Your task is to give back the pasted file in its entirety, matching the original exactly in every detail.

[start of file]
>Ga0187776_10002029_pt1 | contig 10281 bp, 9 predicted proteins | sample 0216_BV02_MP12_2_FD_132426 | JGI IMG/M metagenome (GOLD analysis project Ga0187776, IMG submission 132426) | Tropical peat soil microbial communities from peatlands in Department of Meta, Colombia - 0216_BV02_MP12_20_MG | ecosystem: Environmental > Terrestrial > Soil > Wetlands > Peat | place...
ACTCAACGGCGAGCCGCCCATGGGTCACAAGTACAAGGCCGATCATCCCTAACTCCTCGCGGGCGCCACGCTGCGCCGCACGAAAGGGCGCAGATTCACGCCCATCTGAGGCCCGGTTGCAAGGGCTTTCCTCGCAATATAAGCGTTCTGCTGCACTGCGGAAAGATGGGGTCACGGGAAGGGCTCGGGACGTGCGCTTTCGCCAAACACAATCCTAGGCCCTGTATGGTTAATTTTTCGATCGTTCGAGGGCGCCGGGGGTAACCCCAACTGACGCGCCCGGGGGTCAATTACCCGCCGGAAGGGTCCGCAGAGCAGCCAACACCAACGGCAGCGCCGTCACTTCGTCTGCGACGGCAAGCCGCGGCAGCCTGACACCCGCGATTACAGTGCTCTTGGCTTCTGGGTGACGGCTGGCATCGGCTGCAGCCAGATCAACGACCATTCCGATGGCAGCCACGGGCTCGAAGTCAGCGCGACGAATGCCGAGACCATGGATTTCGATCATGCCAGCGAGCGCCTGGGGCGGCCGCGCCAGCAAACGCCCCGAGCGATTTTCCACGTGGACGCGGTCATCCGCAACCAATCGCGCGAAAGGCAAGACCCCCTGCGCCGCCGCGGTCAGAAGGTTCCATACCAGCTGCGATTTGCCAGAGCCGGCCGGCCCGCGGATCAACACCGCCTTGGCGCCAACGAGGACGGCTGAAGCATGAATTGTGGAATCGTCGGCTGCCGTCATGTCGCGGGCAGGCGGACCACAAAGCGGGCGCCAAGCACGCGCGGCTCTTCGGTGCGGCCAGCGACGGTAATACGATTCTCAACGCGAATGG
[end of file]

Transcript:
>Ga0187776_10002029_pt1 | contig 10281 bp, 9 predicted proteins | sample 0216_BV02_MP12_2_FD_132426 | JGI IMG/M metagenome (GOLD analysis project Ga0187776, IMG submission 132426) | Tropical peat soil microbial communities from peatlands in Department of Meta, Colombia - 0216_BV02_MP12_20_MG | ecosystem: Environmental > Terrestrial > Soil > Wetlands > Peat | place...
ACTCAACGGCGAGCCGCCCATGGGTCACAAGTACAAGGCCGATCATCCCTAACTCCTCGCGGGCGCCACGCTGCGCCGCACGAAAGGGCGCAGATTCACGCCCATCTGAGGCCCGGTTGCAAGGGCTTTCCTCGCAATATAAGCGTTCTGCTGCACTGCGGAAAGATGGGGTCACGGGAAGGGCTCGGGACGTGCGCTTTCGCCAAACACAATCCTAGGCCCTGTATGGTTAATTTTTCGATCGTTCGAGGGCGCCGGGGGTAACCCCAACTGACGCGCCCGGGGGTCAATTACCCGCCGGAAGGGTCCGCAGAGCAGCCAACACCAACGGCAGCGCCGTCACTTCGTCTGCGACGGCAAGCCGCGGCAGCCTGACACCCGCGATTACAGTGCTCTTGGCTTCTGGGTGACGGCTGGCATCGGCTGCAGCCAGATCAACGACCATTCCGATGGCAGCCACGGGCTCGAAGTCAGCGCGACGAATGCCGAGACCATGGATTTCGATCATGCCAGCGAGCGCCTGGGGCGGCCGCGCCAGCAAACGCCCCGAGCGATTTTCCACGTGGACGCGGTCATCCGCAACCAATCGCGCGAAAGGCAAGACCCCCTGCGCCGCCGCGGTCAGAAGGTTCCATACCAGCTGCGATTTGCCAGAGCCGGCCGGCCCGCGGATCAACACCGCCTTGGCGCCAACGAGGACGGCTGAAGCATGAATTGTGGAATCGTCGGCTGCCGTCATGTCGCGGGCAGGCGGACCACAAAGCGGGCGCCAAGCACGCGCGGCTCTTCGGTGCGGCCAGCGACGGTAATACGATTCTCAACGCGAATGG